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Omaha Magazine

The Pinnacle of Design

Jul 21, 2023 01:54PM ● By Lisa Lukecart
The Pinnacle of Design  A family-owned business banks on its modern image

Photo by Bill Sitzmann.

The Pinnacle Office [5 Images] Click Any Image To Expand
The economic bubble burst in the final months of 1930. Panicked Americans raced to their banks to make withdrawals, forcing closures, especially in small rural communities that lacked reserves. Confidence in the financial system continued to erode, and three years later, 28 US states were left without a single bank. 

Farmers George and Tom Dinsdale helped change the banking industry trajectory in 1938 by opening Pinnacle Bank in their hometown of Palmer in rural central Nebraska. The family-owned financial institution would later expand into eight states, growing while keeping its strong sense of community intact. 

Dusty cornfields and the Great Depression remain integral parts of its financial past, but a bright, more urban future is projected in the contemporary stylings of Pinnacle Bank’s commercial buildings’ architecture and interior design. Each of the bank’s branches has a similar look with a unique twist.

Primary goals in concept design include security, safety, transparency, and functionality, with consideration given to consistent branding and a goal of looking innovative—not too 
traditional or stuffy.

The Pinnacle branch at 84th and West Dodge Road represents the company’s design theme well. A perforated, layered metal building facade, serving as backdrop to its name and logo signage, draws looks from thousands of passersby daily at the busy intersection. More brand signage overlays high-performance glass windows on two sides of the building’s upper level, offering additional architectural interest. Avant Architects designed the contemporary 16,600-square-foot building, while Darland Construction acted as general contractor. 

The branch’s welcoming, modern aesthetic continues through its sunlit front doors, which provide direct accessibility to the teller stations. Frosted glass panels at the counter hide computers and accessories, creating a more personal, high-end retail experience. Gray quartz countertops with black veining lend a sophisticated and calm ambiance. High-back tan chairs dotted with a geometrical pattern pair well with a burnt-orange patterned rug in a waiting area that invites customers to enjoy their respite. A laminated wood-grain screen creates a focal point while providing privacy for the teller and drive-thru employees. 

Chris Wendlandt “never sacrifices design” for functionality, service, and safety. The retail marketing senior vice president started 27 years ago as a teller with Pinnacle Bank, so she sees the perspective from both sides of the counter.    

“I love doing every piece of it,” said Wendlandt, who serves as a project manager of sorts, assembling each design-build team and throwing a party for each branch once it’s finished.

Exposed ceilings featuring snowy-white and blonde-wood accents and wooden slat-screen walls simultaneously warm the main room and define spaces. Frosted globe pendant lights illuminate tidy work stations for customers to fill out forms. Another area allows a place to sit on cushioned, modern stools. Sliding doors and veneer paneling conceal a coat room and the employee break area. Orange, black, and brown carpet tiles add visual interest and make it easy to modify the palette.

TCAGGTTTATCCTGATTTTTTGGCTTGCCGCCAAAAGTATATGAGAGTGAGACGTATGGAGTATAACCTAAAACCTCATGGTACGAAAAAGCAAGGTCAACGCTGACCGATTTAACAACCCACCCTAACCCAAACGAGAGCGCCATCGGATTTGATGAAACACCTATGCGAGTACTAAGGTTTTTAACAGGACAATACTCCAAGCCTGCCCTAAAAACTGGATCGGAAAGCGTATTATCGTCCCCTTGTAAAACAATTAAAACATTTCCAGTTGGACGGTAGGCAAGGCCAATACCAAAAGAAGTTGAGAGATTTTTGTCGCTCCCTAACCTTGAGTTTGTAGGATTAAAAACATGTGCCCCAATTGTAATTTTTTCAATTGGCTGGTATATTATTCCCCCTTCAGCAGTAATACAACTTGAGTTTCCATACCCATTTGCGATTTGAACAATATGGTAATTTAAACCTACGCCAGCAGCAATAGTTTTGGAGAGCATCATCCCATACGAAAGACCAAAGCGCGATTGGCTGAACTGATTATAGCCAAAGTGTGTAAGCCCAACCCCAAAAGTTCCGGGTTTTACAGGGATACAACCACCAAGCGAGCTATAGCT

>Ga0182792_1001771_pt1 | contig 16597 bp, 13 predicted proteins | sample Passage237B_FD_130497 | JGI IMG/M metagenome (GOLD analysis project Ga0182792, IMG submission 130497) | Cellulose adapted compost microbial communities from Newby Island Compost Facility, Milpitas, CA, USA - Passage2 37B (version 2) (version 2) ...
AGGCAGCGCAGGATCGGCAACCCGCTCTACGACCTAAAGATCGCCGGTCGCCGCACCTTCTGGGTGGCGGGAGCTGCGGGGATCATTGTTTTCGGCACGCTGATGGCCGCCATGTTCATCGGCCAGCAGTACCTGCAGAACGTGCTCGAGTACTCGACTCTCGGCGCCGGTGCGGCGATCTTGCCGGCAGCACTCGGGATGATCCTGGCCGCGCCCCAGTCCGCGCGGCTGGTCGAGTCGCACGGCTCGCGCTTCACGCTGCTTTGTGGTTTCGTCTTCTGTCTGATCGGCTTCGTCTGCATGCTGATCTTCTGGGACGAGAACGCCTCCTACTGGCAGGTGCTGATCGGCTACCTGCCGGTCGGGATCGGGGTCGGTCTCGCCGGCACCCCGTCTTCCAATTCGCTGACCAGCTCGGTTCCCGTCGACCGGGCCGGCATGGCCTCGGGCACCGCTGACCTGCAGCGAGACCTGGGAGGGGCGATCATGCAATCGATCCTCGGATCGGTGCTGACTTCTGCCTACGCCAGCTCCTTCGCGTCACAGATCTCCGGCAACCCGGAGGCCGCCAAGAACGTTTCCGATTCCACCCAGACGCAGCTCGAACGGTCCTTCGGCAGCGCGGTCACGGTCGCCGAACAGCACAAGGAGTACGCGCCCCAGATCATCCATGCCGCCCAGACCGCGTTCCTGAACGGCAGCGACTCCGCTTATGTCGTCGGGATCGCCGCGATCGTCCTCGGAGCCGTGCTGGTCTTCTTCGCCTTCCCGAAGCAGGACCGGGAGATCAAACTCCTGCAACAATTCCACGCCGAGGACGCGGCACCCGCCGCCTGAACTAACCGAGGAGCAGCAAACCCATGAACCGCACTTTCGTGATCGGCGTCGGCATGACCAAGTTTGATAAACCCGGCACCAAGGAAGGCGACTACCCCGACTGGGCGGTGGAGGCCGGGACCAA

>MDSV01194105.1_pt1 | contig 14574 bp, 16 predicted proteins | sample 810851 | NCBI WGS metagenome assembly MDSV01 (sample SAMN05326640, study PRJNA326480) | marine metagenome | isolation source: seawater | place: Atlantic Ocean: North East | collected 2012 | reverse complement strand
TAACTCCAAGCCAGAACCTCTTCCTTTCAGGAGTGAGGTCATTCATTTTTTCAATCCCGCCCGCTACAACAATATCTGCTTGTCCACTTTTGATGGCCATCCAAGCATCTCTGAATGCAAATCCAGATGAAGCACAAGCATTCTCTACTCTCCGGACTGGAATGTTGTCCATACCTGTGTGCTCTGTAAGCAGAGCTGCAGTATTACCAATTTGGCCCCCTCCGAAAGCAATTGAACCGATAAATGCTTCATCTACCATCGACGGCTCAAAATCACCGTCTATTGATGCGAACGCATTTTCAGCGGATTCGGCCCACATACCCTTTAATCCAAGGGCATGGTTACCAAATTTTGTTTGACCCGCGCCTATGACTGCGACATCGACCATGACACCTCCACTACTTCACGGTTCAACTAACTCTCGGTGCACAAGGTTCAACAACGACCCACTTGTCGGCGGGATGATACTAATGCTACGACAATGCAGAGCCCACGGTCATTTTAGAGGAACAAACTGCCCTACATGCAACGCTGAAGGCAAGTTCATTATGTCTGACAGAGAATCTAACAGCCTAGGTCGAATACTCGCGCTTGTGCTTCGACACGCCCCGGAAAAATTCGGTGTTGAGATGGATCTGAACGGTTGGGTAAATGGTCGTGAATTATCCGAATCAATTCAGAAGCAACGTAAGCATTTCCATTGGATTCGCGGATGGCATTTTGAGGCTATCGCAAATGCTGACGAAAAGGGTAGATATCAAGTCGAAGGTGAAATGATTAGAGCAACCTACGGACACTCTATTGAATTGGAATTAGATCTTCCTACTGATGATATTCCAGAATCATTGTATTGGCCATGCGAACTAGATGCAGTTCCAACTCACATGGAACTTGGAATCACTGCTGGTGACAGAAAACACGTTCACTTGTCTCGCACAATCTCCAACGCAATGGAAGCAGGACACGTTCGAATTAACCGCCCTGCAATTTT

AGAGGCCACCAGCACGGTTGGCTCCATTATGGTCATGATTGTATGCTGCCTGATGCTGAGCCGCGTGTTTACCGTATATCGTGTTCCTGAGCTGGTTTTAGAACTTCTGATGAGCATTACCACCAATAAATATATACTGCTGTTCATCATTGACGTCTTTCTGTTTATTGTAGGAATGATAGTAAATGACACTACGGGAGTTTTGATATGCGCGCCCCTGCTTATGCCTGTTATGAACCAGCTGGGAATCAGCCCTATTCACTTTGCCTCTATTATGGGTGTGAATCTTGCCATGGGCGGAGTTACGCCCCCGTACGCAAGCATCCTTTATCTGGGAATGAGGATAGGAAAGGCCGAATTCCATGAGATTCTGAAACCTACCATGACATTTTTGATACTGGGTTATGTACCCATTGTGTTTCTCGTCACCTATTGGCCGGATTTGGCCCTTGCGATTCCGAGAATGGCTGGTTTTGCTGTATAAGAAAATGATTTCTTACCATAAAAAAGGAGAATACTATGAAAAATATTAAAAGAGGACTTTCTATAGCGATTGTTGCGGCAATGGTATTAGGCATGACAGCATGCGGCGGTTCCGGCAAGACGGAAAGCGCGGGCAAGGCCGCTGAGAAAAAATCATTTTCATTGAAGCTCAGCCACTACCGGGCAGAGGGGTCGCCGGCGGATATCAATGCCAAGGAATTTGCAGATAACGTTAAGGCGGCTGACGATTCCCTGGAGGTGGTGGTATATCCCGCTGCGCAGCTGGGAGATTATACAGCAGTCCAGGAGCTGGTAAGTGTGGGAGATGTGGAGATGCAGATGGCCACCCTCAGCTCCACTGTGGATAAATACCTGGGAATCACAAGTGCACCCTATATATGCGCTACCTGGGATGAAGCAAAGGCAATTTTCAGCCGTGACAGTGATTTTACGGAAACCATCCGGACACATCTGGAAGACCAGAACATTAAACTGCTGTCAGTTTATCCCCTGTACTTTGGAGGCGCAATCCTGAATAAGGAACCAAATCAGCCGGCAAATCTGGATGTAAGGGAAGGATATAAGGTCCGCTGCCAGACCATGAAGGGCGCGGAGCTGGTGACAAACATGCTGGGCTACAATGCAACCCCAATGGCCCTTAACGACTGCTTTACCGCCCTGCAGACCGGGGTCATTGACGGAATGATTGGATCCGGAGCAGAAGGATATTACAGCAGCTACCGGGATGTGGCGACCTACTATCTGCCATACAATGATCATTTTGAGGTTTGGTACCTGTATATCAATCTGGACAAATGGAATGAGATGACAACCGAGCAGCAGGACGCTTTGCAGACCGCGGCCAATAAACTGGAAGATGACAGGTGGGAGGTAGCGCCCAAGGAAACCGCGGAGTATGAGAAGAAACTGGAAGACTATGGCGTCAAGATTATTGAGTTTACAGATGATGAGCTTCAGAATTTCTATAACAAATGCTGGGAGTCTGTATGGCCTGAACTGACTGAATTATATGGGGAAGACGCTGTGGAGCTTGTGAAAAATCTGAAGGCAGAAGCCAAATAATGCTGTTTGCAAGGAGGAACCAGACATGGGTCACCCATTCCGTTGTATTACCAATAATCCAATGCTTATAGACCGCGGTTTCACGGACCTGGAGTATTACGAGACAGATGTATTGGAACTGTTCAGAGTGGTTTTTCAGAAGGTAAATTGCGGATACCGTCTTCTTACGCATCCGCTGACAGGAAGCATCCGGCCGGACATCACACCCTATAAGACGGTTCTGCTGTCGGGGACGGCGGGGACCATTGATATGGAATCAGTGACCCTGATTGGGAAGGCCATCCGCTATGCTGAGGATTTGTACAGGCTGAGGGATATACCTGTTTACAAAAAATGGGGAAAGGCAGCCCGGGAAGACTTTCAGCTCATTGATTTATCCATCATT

A hi-tech lightsaber LED experience consumes the eyes with crisscrossing linear track lights after walking past the bank into the shared lobby. Concrete slate floors complement the large-format porcelain slabs. A custom-made art installation adds stained glass pops of mustard yellows, dark blues, and forest greens. The black frame bottom echoes the triangulation design of the white walls. It includes a sense of colorful concealment for occupants who want to work in the maroon cushioned lounge chairs behind it. Live plants breathe natural energy into the area. 

“It’s interesting in a subtle way…An interplay between basic and rich,” said Avant Vice President Larry Smith, who has worked on several Pinnacle Bank projects through the years.

“We wanted to make it luxurious in a raw space,” Avant’s interior designer Hannah Wignall added.  

Smith designed Pinnacle’s 132nd and Dodge building back in 1996. The connection cements his almost 30-year relationship with the bank. In fact, Avant leases space on the second floor of Pinnacle’s 84th and Dodge location. A shared conference room downstairs promotes collaboration.

The team recently finished another Pinnacle Bank near Werner Park at 126th and Highway 370. It’s hard to miss since the lights on one part of the building change, depending on the occasion: blue for a Creighton basketball game, pink for Valentine’s Day, or orange for Halloween. 

“It’s forward-thinking,” Smith concluded. 

Visit for more information. For more Avant project galleries, visit

This article originally appeared in the August/September 2023 issue of B2B Magazine. To receive the magazine, click here to subscribe.  
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